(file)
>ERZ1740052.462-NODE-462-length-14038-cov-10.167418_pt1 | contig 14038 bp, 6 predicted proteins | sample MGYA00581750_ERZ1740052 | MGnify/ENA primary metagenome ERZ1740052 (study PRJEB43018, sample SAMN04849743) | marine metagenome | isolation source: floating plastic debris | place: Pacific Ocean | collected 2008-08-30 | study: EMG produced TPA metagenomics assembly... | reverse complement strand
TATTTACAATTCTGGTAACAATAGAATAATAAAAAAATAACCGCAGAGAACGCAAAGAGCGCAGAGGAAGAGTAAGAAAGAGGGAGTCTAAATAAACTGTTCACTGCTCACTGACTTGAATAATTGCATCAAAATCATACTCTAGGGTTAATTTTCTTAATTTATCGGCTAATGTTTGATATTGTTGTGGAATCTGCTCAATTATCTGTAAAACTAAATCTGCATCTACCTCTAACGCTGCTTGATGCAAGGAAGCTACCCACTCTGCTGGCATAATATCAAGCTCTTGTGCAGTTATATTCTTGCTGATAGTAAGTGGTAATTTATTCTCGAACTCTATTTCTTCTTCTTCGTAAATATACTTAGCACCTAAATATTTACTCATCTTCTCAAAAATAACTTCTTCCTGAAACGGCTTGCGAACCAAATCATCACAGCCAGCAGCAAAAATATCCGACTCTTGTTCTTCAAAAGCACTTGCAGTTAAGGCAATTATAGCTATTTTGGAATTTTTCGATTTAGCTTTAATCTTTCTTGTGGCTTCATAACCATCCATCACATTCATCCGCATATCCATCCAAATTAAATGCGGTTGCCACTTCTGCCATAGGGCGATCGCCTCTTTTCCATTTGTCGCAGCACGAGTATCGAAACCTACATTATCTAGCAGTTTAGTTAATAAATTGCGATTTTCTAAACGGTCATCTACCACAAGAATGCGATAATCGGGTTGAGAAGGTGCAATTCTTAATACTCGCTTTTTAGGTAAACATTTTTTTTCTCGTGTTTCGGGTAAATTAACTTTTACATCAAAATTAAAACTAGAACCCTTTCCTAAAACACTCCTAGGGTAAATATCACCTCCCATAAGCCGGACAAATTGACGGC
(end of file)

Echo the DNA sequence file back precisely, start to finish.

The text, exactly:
>ERZ1740052.462-NODE-462-length-14038-cov-10.167418_pt1 | contig 14038 bp, 6 predicted proteins | sample MGYA00581750_ERZ1740052 | MGnify/ENA primary metagenome ERZ1740052 (study PRJEB43018, sample SAMN04849743) | marine metagenome | isolation source: floating plastic debris | place: Pacific Ocean | collected 2008-08-30 | study: EMG produced TPA metagenomics assembly... | reverse complement strand
TATTTACAATTCTGGTAACAATAGAATAATAAAAAAATAACCGCAGAGAACGCAAAGAGCGCAGAGGAAGAGTAAGAAAGAGGGAGTCTAAATAAACTGTTCACTGCTCACTGACTTGAATAATTGCATCAAAATCATACTCTAGGGTTAATTTTCTTAATTTATCGGCTAATGTTTGATATTGTTGTGGAATCTGCTCAATTATCTGTAAAACTAAATCTGCATCTACCTCTAACGCTGCTTGATGCAAGGAAGCTACCCACTCTGCTGGCATAATATCAAGCTCTTGTGCAGTTATATTCTTGCTGATAGTAAGTGGTAATTTATTCTCGAACTCTATTTCTTCTTCTTCGTAAATATACTTAGCACCTAAATATTTACTCATCTTCTCAAAAATAACTTCTTCCTGAAACGGCTTGCGAACCAAATCATCACAGCCAGCAGCAAAAATATCCGACTCTTGTTCTTCAAAAGCACTTGCAGTTAAGGCAATTATAGCTATTTTGGAATTTTTCGATTTAGCTTTAATCTTTCTTGTGGCTTCATAACCATCCATCACATTCATCCGCATATCCATCCAAATTAAATGCGGTTGCCACTTCTGCCATAGGGCGATCGCCTCTTTTCCATTTGTCGCAGCACGAGTATCGAAACCTACATTATCTAGCAGTTTAGTTAATAAATTGCGATTTTCTAAACGGTCATCTACCACAAGAATGCGATAATCGGGTTGAGAAGGTGCAATTCTTAATACTCGCTTTTTAGGTAAACATTTTTTTTCTCGTGTTTCGGGTAAATTAACTTTTACATCAAAATTAAAACTAGAACCCTTTCCTAAAACACTCCTAGGGTAAATATCACCTCCCATAAGCCGGACAAATTGACGGC